July 5, 2013 2:01 pm

The Long View: ECB comes to the market’s rescue again
Reasons for eurozone worries have not gone away
The Fourth of July, the most joyous date in the American calendar, is usually a time for the US to celebrates its independence from Britain. This year, there was a twist. As Americans took a day off, the central banks of the UK and the eurozone declared their independence from the US.

Both the European Central Bank and the Bank of England used their monthly monetary policy meetings to change their practices of many years, and announce their long-term intentions for monetary policy. Both suggested that rates would be lower for longer than investors expected. As a result, the pound and the euro tanked, while British and eurozone shares leapt.
This might not sound revolutionary. But it was. Central bankers like to keep markets guessing, and hate to commit themselves in advance.

The ECB and BoE felt compelled to respond to events two weeks earlier. Then, the Federal Reserve’s Ben Bernanke announced a timetable for removing, or “tapering”, the stimulus he is injecting into the US economy. The market was amazed that he suggested that the stimulus could be ended altogether as soon as the middle of next year.

Friday’s US jobs report, revealing the US labour market continued to show slightly greater strength than many expected, forced the message home. Despite much ongoing weakness in the US economy, if its labour market keeps improving like this, the chances are that the Fed stimulus will end next summer. In response, bond yields moved sharply upwards across the world. This may well have been what Mr Bernanke wanted, even if Fed colleagues later downplayed his remarks.
What is now beyond doubt is that the market went very far beyond anything the BoE or ECB could tolerate.

To counter rising rates, the ECB said it “expects the key rates to remain at present or lower levels for an extended period of time”, while the BoE’s new governor, Mark Carney, said “the implied rise” in future rates was “not warranted by the recent developments in the domestic economy”. In other words, the market had set gilt yields too high.

As a result, although the Fed is still buying bonds, while the ECB’s balance sheet is contracting, the extra yield on German Bunds compared to US Treasury bonds reached its highest since the crisis.

There is irony here. When the Fed launched its programme of bond purchases in early 2009arguably a form of printing money – the rest of the world complained that it was fightingcurrency wars”.

Low US rates made for a weak dollar, and cheaper US exports. The response was for other countries to cut their rates. In effect, the Fed exported its low interest rates. Now the problem has reversed. The Fed is exporting higher rates, and the ECB and BoE have been forced to be more lenient.

There is one safe bet out of this, which is prolonged weakness for sterling and the euro, already near their lows for the year. When their central banks appear so much more dovish than the Fed, this can only weaken them against the dollar.
A second, slightly less safe bet is on European equities. Easy money is good for stocks, and these announcements will prop up stock markets which in Europe have been anaemic.

But there are provisos. In the UK, the great concern is the country’s bubble-prone housing market.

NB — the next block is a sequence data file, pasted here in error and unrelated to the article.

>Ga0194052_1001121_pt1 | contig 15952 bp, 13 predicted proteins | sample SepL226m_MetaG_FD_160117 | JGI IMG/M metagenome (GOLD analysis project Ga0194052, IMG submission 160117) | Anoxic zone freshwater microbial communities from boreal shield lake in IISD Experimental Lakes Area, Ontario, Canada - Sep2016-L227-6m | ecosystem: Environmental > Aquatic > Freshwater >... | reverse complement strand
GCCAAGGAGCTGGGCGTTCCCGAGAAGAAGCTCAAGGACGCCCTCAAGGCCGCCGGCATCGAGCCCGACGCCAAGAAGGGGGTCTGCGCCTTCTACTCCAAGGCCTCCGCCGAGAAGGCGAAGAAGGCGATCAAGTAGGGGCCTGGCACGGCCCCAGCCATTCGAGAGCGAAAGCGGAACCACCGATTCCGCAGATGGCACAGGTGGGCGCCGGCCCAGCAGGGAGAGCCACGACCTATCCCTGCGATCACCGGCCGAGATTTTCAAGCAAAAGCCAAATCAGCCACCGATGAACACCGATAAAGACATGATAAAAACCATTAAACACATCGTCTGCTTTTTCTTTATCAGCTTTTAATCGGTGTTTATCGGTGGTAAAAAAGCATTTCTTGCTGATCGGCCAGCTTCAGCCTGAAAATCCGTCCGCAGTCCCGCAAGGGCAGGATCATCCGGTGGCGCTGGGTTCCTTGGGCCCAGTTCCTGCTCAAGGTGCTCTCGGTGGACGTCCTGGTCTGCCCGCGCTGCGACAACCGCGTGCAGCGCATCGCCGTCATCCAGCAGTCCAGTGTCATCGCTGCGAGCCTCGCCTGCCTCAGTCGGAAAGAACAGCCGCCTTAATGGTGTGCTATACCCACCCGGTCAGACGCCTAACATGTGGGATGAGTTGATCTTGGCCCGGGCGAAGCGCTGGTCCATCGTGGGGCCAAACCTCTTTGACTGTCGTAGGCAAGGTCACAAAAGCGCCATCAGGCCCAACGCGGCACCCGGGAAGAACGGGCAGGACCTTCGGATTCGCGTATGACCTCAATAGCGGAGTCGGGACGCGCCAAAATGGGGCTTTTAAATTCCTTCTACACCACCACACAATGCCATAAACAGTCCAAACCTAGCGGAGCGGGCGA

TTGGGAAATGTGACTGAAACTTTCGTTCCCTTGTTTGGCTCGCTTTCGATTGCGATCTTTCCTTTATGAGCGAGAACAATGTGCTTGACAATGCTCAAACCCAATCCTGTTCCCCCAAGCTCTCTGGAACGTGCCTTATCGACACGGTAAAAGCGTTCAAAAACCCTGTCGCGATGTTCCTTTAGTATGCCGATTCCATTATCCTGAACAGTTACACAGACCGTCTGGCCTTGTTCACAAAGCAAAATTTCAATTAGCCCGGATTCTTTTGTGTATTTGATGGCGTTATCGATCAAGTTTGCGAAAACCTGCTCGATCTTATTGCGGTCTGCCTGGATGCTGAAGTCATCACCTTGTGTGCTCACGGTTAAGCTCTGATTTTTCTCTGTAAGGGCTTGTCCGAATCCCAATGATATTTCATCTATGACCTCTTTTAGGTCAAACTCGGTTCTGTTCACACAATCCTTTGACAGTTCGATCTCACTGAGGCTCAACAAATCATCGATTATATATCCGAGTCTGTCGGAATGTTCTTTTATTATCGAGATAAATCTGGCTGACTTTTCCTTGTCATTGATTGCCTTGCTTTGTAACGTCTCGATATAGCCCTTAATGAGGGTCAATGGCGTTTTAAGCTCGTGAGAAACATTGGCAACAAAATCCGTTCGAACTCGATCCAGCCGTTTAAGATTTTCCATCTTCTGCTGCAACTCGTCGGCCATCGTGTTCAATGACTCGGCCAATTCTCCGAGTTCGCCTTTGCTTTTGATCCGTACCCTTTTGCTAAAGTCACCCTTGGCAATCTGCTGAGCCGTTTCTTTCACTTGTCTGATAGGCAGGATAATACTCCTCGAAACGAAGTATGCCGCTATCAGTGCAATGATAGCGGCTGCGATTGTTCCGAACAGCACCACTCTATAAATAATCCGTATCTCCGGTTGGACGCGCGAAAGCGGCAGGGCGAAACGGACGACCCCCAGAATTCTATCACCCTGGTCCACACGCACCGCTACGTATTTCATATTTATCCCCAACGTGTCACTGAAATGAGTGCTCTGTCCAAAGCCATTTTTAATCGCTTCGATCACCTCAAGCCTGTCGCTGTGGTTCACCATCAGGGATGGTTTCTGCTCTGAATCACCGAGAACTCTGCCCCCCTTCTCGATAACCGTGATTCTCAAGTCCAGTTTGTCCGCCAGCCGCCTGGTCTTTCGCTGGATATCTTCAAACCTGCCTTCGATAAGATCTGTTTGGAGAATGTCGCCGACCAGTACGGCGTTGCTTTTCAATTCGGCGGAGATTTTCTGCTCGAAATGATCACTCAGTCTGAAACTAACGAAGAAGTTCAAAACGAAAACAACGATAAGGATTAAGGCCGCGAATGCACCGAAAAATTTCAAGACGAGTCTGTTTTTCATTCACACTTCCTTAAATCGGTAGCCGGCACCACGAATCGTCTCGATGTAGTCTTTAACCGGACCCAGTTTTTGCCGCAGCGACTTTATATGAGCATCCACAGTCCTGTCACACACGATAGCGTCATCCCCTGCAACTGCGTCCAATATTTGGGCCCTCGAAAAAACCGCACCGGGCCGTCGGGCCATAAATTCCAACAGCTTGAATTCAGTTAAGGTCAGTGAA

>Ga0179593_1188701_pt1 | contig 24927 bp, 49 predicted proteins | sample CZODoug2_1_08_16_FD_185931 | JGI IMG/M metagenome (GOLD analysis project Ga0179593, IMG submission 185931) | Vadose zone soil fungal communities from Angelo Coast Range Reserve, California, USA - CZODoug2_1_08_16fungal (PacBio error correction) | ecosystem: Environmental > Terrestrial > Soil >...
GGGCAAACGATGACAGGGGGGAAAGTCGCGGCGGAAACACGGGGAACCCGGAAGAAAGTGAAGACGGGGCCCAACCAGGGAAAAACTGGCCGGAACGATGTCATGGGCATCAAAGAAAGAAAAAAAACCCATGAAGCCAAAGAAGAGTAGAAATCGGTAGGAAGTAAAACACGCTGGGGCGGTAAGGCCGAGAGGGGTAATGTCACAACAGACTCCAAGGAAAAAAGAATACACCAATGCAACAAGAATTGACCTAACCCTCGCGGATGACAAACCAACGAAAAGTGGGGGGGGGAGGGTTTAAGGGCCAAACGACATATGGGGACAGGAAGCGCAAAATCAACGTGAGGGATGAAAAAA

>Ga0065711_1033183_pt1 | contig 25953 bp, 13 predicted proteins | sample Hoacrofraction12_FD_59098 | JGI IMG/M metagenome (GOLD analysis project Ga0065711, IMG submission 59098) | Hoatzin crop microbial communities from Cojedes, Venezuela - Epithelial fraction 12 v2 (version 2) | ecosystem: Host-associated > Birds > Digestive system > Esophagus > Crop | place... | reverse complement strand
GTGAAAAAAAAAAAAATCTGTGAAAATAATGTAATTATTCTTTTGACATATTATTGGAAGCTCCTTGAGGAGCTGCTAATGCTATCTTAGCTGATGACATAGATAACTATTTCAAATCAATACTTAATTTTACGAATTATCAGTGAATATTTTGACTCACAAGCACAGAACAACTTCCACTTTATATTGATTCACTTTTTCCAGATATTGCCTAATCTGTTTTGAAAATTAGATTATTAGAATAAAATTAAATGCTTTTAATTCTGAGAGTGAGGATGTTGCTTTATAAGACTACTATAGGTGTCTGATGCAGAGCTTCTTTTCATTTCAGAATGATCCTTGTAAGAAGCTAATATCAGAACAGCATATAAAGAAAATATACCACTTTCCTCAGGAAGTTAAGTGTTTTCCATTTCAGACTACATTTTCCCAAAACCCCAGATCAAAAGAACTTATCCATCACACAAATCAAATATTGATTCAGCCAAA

Adding stimulus when house prices are already high – and they are at extreme levels in London, if not the rest of the country – is a really bad idea. A weak economy and a housing bubble do not go well together.

In the eurozone, the issue is the resolution of the sovereign debt crisis, which has been in abeyance since the ECB’s promise last July to dowhatever it takes” to save the euro. But this promise does not resolve two critical issues. First, banks hold huge amounts of their own governments’ debt.

This link has to be severed, by agreeing ways to rescue banks that do not put pressure on public finances. That presumably means losses for banks’ creditors. Negotiations towards a “banking union” are tasked with resolving this, and they are tortuous.

Second, markets must be convinced that the credit of one eurozone country is as good as that of another. That means that countries must be prepared to stand behind each other, opening the prospect of expense for countries like Germany and of loss of sovereignty for those that might need help, like Portugal. It is an acute political problem.

This week proved that the ECB can still quash such concerns. A political crisis in Portugal called into question the survival of its coalition government, and of its economic austerity programme. But the stock market’s losses on this were reversed after the ECB had spoken.
While European stocks enjoy support from their central banks, it is a bad idea to bet against them. But in the longer term, the reasons for concern about the eurozone and UK are not going away. That they share the world with a Fed that is talking up rates only adds to the hazards.

Copyright The Financial Times Limited 2013.

July 5, 2013 5:35 pm
Stocks feel heat of central bank battle
Jawboning is one of the more subtle tools in a central bank’s armoury. But the European Central Bank and the Bank of England deployed it to effect this week.
On Thursday the two central banks for the first time explicitly promised that interest rates would stay low for a long time, so-calledforward guidance”.

Share markets' response to the Fed and ECB

    Their unusual and apparently uncoordinated verbal intervention was aimed at countering the recent rise in bond yields. That was triggered by the US Federal Reserve’s plans to reduce and then end its ownquantitative easingprogrammeseen as posing a risk to fragile recoveries in the UK and Europe.
Analysts hailed it as a “historic event” in central banking and the initial investor reaction was unambiguously positive. Equities and bond markets rallied, and the euro and sterling tumbled against the dollar. In effect, the ECB and BoE got some of the pop of QE, without buying a single security.